Number 11 was initially test-flown at Downsview by George Neal on 24 March 1947, bearing its constructor’s number as a registration. Registered as G-AKDN, it played a pivotal role in the UK’s decision to acquire the type. In its three years as a de Havilland test and demonstration aircraft, ’KDN was flown by numerous A&AEE pilots and four of DH’s top test pilots of the day: Pat Fillingham, John Cunningham, Geoffrey Pike and John Derry. It was also raced, winning the 1952 Goodyear Trophy and the 1953 King’s Cup. During the latter, in the hands of Pat Fillingham and his wife Sonja, ’KDN achieved an average speed of 142mph. George Neal once noted that it was “very light and the fastest Chipmunk I’ve ever flown.”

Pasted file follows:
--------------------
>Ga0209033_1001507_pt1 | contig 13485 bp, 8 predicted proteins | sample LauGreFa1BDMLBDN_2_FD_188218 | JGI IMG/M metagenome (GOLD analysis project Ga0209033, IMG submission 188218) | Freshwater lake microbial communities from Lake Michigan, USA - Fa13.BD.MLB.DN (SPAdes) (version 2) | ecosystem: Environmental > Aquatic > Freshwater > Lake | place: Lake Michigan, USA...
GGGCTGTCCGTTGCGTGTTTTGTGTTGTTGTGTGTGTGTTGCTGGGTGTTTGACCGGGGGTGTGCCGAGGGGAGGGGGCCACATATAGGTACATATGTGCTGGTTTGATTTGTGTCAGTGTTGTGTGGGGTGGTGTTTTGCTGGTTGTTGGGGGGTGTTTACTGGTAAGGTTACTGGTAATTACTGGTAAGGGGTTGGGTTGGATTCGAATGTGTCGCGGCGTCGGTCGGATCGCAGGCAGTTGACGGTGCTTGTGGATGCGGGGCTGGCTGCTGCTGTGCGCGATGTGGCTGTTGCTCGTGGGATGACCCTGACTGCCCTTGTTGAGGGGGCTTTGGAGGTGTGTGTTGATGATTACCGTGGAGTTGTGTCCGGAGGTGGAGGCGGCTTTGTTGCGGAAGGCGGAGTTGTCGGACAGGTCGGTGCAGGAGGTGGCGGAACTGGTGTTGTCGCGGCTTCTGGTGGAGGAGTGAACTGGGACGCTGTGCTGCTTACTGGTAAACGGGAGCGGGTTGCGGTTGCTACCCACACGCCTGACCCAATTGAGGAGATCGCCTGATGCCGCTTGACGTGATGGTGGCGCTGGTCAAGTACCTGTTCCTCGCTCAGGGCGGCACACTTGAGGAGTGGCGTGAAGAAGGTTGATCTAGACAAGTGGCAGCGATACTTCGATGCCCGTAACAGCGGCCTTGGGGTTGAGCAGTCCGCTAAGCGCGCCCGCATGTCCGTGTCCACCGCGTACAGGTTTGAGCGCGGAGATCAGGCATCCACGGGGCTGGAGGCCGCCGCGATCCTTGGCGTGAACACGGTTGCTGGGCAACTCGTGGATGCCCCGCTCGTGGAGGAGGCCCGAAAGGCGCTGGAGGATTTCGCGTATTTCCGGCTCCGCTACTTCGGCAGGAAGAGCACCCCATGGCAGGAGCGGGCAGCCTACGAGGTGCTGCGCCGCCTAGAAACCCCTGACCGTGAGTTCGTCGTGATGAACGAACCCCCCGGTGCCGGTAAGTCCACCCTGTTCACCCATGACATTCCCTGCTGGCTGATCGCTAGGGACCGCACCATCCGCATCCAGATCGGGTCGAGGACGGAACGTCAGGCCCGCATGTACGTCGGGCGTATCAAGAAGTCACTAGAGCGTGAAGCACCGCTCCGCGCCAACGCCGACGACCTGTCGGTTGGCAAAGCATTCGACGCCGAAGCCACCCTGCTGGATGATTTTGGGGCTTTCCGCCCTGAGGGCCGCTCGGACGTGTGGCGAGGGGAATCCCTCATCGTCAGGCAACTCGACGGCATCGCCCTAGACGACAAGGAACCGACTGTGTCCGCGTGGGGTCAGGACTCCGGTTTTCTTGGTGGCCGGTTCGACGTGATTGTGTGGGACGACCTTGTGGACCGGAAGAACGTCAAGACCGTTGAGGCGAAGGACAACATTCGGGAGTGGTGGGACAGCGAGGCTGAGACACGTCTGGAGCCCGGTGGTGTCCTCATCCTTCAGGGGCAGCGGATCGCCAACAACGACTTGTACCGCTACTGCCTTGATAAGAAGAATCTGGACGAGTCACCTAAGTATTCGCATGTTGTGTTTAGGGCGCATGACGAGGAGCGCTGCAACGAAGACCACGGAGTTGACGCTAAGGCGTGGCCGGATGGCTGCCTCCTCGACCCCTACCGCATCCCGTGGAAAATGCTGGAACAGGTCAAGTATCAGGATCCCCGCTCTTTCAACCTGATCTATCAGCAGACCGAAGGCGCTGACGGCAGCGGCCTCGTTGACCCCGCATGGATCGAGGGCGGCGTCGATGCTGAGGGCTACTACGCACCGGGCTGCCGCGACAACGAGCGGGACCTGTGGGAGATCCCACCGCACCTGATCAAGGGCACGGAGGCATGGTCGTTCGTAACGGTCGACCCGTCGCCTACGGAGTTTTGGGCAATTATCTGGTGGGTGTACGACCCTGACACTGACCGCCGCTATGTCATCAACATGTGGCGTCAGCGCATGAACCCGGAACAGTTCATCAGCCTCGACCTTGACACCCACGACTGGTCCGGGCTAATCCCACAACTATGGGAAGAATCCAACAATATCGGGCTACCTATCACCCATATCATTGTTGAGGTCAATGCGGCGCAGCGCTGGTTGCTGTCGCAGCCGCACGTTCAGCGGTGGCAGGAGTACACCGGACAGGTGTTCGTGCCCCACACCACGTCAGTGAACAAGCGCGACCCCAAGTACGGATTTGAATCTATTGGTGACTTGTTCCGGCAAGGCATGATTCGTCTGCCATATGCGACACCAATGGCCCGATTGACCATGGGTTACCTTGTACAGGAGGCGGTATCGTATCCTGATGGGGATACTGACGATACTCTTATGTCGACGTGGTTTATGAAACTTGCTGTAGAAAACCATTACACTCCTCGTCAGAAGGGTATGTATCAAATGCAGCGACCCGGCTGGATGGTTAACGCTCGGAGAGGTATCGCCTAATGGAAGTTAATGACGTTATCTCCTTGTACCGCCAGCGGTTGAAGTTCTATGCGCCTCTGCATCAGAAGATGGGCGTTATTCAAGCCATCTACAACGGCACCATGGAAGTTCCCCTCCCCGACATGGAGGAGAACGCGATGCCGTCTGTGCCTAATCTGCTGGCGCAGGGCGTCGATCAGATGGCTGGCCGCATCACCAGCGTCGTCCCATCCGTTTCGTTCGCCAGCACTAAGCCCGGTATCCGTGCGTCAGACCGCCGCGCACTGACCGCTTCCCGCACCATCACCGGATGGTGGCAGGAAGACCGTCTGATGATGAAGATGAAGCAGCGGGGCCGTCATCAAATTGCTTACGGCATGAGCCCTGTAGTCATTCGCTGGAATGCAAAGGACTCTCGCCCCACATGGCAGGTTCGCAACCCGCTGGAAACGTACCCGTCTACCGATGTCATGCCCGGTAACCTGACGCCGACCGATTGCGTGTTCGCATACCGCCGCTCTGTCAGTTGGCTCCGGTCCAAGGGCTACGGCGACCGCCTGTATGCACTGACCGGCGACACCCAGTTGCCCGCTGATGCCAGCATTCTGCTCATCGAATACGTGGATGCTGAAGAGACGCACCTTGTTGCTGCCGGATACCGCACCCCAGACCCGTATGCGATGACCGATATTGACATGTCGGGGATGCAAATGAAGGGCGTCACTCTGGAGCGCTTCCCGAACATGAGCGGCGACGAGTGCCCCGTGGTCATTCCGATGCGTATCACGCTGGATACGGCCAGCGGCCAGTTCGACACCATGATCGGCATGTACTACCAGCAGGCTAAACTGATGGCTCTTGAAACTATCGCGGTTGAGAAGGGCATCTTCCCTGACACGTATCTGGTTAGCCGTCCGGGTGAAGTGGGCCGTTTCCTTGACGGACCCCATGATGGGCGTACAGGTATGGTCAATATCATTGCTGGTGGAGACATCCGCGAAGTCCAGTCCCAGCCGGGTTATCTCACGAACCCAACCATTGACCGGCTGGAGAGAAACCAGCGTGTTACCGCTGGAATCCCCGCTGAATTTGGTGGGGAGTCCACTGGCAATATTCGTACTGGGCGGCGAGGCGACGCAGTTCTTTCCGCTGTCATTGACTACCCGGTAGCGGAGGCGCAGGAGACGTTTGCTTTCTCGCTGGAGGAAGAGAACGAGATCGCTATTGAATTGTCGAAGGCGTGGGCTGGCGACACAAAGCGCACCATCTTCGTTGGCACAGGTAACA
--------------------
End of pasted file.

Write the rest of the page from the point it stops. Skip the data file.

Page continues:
Having served its purposes for the company, in October 1950 Geoffrey de Havilland presented ’KDN to the London Aero Club. It subsequently passed into other private hands. In 2000 ’KDN was purchased by Phil Derry, nephew of John Derry. Derry was later approached by two Canadians, keen to return the aircraft to Canada. After assuring Derry they wanted nothing but to preserve the aeroplane and its heritage, a sale was agreed and the aircraft was shipped to Saskatoon in 2002. There it was restored to its original DHC company livery and reflown by George Neal on 17 May 2004, almost exactly 57 years after he first took to the air in it. Though now back in Canada, ’KDN continued to operate under its British registration, the only formal registration this aircraft has ever carried in its life.